The simple answer is no. At least not yet.

After a disappointing end to the 2018 season, the Penn State Nittany Lion football team is hoping to make many improvements in the 2019 season. Losing all-time wins leader Trace McSorley at quarterback and former five-star running back Miles Sanders won’t be easy to recover from moving forward. The 2018 wide receiver play was so poor that the program fired David Corley after only one year and wide receiver Juwan Johnson decided to transfer to Oregon after a disappointing season. The defense was decent behind star freshman linebacker Micah Parsons, but had a poor showing at the Citrus Bowl when it really counted against Benny Snell and Kentucky. So the question is… is head coach James Franklin to blame for the discouraging 2018 campaign?

Let’s look at Penn State’s losses this season. Against Ohio State, Franklin and newly hired offensive coordinator Ricky Rahne made perhaps the worst play call of all time on 4th and 5 with Penn State attempting to retake the lead near the end of the game:

This came after the Nittany Lions led the Buckeyes for most of the second half (up until the 2:03 mark in the fourth quarter). The game would end Ohio State 27, Penn State 26, in a season-defining loss for the Nittany Lions.

Against Michigan State, there was no pass completion longer than 25 yards. Outside of two long touchdown runs from Miles Sanders, Penn State’s average yards per play was only 4.4 yards. The defense looked rather pathetic on the final drive, and the Nittany Lions went on to lose 21-17, despite leading the Spartans the entire game outside of the last 25 seconds:

Against Michigan… well, I’d rather not talk about that 42-7 massacre. I felt like I was dying a slow death the entire game.

So we have two blown leads in games the Nittany Lions probably should have won and an absolute blowout that was basically over from the start. Does a three-loss regular season justify firing a head coach? Definitely not, at least not by itself. However, the coaching decisions in these three games (like Franklin switching between barely healthy Tommy Stevens and visibly injured Trace McSorley multiple times during the course of the Michigan game, which completely killed any chance of offensive momentum) were questionable to say the least.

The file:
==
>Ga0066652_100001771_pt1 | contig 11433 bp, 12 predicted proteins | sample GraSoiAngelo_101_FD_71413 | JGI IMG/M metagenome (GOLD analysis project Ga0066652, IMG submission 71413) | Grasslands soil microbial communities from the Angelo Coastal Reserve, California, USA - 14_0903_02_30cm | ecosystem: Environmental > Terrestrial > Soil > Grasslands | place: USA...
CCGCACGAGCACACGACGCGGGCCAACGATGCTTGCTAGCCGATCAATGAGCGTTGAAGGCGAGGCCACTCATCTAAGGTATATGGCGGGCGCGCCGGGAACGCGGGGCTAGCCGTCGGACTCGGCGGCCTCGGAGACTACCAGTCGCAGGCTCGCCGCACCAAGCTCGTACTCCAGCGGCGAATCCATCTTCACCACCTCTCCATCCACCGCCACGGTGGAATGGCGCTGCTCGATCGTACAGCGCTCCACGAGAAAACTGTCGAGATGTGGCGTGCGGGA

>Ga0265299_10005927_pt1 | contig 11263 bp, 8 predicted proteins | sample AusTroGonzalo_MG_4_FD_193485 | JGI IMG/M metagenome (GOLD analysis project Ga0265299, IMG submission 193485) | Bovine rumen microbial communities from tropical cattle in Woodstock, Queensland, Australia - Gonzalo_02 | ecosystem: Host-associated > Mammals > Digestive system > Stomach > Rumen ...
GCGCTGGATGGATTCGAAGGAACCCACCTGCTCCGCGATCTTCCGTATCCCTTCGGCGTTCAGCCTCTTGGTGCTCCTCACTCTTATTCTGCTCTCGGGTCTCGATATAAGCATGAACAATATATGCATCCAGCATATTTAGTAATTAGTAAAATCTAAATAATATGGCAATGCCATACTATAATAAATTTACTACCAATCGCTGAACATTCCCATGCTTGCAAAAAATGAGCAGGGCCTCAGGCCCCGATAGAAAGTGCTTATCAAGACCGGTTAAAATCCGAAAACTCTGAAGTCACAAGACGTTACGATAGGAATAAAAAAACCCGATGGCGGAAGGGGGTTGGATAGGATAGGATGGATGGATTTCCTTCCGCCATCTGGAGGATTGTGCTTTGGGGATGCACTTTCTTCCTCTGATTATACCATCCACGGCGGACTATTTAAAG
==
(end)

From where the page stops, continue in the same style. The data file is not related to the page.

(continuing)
Franklin is not exactly known for his strong in-game decision making. It’s well documented that he is very iffy on clock management in the past.

Franklin didn’t use a timeout — he had all three — after Northwestern converted a third-and-5 to reach the Penn State 24 with 1:06 remaining in the game. The Wildcats drained the clock and ran a play, and Franklin used his first timeout with 22 seconds left, then the next two on the two ensuing plays, but it was too late. Mike Mitchell hit a 36-yard field goal with nine ticks left to give Northwestern a 23-21 lead and the win after Penn State fumbled trying to conjure up a miracle when it got the ball back.

Penn State vs. Northwestern 2015

When Franklin made his very big, very bad call for a zone read on fourth-and-5, it wasn’t like he didn’t have time to think about it. Knowing that the game (and maybe the season) was on the line, Franklin took back-to-back timeouts before making the fateful call.

Penn State vs. Ohio State 2018

Penn State has a 4th & 17 at midfield with a minute to go. Michigan has no timeouts. Clock is running.

Franklin calls timeout … and sends out his punt unit …